Paedophile orgies in luxury flats and claims three boys were murdered by VIPs: Special report into the growing stench of a cover-up by the Establishment.
The claim was as clear as it was chilling: behind the genteel façade of one of London’s most famous apartment blocks, children faced abuse on an industrial scale.
Every weekend, groups of vulnerable boys from local care homes were being smuggled to an address in Dolphin Square, Pimlico. There, after being plied with alcohol, they suffered sickening sexual assaults.
The paedophile ring orchestrating these crimes had, over time, come to believe it enjoyed immunity, a whistle-blower told police at the time. After all, members were said to include a cross-section of Britain’s most influential politicians.
I had been specifically told that we were dealing with Conservative MPs,’ that whistle-blower, John Mann, recalled to me this week. ‘That’s one of the things which stood out for me.
‘Another was how violent it sounded. There was talk of dogs being involved and beatings. I would describe it as quite awful; the sort of thing you don’t easily forget.’
Mann, who is now a prominent Labour MP, originally stumbled across claims of abuse at Dolphin Square in 1988, when he was an ambitious young councillor in the South London borough of Lambeth.
At the time, he was leading an inquiry into endemic corruption in the Left-wing council’s housing department, where millions of pounds of taxpayer money was being syphoned to crooked building contractors.
‘The whole place was rotten to the core,’ he recalls. ‘I was leading a team of three or four employees looking into it. The scale of corruption was enormous. It involved criminal gangs. Two of our sources were drivers for [the Krays’ gangster rival] Charlie Richardson.’
During the course of this 18-month investigation, Mann had, however, uncovered evidence of a very different sort of organised crime: that a shady group linked to the building fraud was also running child sex rackets.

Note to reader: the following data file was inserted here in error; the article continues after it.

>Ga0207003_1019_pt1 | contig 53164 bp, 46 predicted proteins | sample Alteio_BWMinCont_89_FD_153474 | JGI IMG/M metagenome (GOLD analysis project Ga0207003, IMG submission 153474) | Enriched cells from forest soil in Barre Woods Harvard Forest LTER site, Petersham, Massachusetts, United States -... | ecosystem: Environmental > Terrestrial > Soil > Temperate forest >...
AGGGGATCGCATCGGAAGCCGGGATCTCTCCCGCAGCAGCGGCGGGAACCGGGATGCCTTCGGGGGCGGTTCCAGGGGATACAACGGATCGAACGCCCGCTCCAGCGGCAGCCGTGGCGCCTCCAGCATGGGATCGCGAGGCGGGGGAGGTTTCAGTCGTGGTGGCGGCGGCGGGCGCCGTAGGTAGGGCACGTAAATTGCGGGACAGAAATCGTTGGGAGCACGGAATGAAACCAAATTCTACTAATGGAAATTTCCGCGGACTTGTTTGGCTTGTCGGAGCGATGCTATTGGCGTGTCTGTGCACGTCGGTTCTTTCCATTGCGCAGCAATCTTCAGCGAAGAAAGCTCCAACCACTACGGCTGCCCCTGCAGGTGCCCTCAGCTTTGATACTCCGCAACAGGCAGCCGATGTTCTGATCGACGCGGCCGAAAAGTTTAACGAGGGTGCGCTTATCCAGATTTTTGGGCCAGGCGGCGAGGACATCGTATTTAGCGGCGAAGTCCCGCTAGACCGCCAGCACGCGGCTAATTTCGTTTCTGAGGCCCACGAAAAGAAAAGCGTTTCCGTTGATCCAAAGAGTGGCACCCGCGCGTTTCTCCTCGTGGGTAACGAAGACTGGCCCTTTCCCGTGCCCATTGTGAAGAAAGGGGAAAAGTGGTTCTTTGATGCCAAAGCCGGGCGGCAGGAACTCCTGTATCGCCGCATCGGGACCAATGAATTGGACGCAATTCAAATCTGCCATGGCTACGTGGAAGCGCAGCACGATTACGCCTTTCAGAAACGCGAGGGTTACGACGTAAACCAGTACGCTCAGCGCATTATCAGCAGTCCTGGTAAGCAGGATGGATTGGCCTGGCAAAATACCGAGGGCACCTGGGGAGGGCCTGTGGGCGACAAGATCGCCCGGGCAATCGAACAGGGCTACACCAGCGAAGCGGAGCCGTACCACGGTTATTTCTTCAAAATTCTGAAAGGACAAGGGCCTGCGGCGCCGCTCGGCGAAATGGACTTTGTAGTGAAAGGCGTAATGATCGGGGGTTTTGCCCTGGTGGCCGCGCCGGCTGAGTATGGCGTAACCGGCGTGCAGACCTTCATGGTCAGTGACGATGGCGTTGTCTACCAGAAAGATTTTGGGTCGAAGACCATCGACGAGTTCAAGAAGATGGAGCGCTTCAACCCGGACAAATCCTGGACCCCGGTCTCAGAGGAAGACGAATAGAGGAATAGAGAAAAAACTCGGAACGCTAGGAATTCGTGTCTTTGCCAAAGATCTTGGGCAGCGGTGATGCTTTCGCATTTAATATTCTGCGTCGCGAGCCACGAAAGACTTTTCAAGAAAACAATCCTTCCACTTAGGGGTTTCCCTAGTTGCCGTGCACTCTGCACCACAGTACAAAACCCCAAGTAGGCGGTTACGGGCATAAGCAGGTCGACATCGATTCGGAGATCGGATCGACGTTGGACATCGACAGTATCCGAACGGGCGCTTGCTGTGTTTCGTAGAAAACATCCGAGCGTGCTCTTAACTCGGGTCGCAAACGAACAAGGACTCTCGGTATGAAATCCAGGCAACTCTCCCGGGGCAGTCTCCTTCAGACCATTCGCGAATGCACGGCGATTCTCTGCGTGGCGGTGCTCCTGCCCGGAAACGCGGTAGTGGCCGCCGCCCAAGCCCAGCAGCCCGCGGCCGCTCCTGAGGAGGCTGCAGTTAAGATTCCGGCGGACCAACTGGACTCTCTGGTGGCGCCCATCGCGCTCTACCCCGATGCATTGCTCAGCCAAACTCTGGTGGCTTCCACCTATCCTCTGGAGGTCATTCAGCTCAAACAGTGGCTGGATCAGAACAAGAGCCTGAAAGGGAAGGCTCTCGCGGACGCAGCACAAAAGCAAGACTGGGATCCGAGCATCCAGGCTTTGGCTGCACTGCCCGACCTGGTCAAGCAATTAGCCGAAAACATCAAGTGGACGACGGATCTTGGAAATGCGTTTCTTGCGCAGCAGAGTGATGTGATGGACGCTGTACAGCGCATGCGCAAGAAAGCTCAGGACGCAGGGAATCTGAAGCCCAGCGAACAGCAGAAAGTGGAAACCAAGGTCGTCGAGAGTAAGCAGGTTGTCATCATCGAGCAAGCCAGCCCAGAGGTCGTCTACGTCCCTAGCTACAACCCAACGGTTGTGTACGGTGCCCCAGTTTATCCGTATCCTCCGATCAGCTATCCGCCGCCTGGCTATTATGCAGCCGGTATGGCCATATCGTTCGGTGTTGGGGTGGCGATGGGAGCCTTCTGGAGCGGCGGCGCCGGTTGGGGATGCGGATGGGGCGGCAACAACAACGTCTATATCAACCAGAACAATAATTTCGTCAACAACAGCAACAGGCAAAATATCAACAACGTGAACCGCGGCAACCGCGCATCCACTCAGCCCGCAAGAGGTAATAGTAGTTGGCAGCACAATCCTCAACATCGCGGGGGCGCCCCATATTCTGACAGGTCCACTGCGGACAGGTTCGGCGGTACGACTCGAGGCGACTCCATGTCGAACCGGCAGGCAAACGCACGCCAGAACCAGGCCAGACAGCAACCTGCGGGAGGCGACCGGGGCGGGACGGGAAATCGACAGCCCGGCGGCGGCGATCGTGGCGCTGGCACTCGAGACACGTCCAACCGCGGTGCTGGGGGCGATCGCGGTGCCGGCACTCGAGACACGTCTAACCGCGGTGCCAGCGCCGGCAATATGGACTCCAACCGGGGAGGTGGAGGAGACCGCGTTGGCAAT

‘My team was getting tip-offs about all sorts of things,’ he says. ‘But this particular one was very precise. We were told that young boys from Lambeth care homes were being recruited as rent boys. Many went to Dolphin Square.
‘We were told this by several sources. It was very specific: there were sex parties there, and they involved Tory MPs.’
Initially, Mann says he ‘couldn’t work out what to do’ with this information, since ‘sex crimes weren’t something we were supposed to be investigating’.
But soon, realising the gravity of the situation, he decided to call a meeting with two officers from Streatham police station in South London.
‘I told them everything, and they promised to look closely into it,’ he says.
So far, so straightforward. But three months later, Mann heard a knock on the door of his office on South Lambeth Road. It was the two policemen. They apologised, but told me they had been forced to close their entire investigation,’ Mann recalls.
‘They’d been forced to drop it. Pressure had come from on high in the police service. There was nothing they could do about it. They were very unhappy.’
With that, the Dolphin Square child sex scandal of 1988 was brushed under the carpet.
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